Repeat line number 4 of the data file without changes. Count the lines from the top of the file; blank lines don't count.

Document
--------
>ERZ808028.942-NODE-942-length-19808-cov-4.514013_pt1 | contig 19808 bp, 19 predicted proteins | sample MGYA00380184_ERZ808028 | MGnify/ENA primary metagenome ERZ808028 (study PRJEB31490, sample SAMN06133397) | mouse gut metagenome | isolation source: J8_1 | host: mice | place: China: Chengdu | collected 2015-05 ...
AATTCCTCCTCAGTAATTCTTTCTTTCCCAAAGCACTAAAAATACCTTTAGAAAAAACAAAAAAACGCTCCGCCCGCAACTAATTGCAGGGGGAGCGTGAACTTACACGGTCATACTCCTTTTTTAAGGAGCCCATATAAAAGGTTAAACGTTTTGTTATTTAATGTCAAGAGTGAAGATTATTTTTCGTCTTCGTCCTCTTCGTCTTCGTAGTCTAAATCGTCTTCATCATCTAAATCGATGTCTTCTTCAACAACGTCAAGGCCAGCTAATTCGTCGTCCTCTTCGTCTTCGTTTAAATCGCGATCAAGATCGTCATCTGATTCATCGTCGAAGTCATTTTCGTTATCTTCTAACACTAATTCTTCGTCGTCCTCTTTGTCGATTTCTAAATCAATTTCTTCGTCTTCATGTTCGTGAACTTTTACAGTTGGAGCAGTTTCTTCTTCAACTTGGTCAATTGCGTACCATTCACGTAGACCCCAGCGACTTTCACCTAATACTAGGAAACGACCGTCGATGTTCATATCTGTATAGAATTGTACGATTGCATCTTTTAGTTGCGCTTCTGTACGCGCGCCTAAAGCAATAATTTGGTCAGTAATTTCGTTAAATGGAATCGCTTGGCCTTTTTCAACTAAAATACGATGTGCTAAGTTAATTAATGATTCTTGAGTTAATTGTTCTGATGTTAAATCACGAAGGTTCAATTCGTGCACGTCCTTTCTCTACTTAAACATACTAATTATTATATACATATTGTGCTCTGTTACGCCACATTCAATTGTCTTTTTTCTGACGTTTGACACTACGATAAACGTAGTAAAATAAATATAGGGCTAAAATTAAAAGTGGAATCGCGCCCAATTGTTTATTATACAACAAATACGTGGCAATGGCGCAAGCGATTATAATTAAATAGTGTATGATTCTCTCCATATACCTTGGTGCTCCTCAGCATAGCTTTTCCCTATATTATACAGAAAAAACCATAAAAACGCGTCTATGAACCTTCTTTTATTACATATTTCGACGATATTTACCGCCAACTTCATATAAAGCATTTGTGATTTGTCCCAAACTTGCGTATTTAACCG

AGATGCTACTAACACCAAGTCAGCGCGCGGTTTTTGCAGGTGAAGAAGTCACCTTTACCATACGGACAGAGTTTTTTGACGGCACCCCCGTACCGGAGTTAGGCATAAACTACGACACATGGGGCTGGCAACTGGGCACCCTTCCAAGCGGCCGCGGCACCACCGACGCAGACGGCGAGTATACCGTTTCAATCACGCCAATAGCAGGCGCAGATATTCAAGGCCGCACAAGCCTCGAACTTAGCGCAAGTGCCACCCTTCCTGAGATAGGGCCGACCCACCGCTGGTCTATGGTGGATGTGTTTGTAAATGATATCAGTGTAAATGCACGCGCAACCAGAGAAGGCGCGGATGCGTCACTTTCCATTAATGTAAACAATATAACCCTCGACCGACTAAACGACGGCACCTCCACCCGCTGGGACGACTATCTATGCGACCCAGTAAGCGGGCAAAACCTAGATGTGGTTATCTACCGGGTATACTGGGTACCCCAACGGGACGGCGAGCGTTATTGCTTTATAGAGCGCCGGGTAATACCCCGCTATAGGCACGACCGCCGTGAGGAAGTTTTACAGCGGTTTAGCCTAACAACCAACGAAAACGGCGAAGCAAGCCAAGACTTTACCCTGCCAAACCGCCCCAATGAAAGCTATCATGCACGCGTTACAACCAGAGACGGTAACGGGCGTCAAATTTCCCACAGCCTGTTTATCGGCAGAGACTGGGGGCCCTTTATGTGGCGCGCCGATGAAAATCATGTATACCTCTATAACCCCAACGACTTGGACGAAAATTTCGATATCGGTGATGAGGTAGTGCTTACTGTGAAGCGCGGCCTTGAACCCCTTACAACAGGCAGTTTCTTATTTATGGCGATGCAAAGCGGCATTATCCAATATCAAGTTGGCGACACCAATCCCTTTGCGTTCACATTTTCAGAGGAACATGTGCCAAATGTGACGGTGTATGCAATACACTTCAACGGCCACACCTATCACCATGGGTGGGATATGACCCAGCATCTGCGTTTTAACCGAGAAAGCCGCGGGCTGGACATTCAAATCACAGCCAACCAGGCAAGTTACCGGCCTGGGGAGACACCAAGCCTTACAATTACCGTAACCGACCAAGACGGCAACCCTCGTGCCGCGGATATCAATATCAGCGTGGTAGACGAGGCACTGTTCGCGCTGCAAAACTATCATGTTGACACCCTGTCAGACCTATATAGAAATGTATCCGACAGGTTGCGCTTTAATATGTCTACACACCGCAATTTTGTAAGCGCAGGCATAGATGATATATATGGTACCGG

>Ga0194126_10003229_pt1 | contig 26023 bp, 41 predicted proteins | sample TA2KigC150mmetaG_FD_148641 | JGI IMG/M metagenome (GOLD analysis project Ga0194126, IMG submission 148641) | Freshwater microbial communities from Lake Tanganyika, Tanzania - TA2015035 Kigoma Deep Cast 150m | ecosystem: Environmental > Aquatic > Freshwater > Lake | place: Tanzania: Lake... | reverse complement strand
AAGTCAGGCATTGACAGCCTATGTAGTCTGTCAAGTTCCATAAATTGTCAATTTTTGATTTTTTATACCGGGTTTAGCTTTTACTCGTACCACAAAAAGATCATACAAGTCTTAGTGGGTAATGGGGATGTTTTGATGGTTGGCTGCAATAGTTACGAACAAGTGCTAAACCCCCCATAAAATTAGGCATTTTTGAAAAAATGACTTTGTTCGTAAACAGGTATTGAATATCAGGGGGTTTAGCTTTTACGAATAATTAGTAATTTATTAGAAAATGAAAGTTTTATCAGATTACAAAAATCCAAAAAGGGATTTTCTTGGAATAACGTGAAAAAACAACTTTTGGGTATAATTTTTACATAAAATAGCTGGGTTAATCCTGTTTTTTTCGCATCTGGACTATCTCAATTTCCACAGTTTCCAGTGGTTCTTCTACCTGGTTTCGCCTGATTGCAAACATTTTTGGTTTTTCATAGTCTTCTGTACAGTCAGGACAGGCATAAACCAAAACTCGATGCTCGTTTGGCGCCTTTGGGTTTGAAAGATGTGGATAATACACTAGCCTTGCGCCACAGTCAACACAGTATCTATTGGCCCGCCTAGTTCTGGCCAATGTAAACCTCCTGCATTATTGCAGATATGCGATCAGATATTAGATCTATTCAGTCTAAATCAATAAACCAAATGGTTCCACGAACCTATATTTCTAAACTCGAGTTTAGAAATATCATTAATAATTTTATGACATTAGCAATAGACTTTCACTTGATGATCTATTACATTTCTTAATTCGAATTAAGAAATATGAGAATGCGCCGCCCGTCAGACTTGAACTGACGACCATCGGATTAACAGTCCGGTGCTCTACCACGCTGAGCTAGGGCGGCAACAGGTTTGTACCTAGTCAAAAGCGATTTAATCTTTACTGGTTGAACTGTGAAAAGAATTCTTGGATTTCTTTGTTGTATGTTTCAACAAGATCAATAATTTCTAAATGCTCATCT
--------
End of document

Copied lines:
>Ga0194126_10003229_pt1 | contig 26023 bp, 41 predicted proteins | sample TA2KigC150mmetaG_FD_148641 | JGI IMG/M metagenome (GOLD analysis project Ga0194126, IMG submission 148641) | Freshwater microbial communities from Lake Tanganyika, Tanzania - TA2015035 Kigoma Deep Cast 150m | ecosystem: Environmental > Aquatic > Freshwater > Lake | place: Tanzania: Lake... | reverse complement strand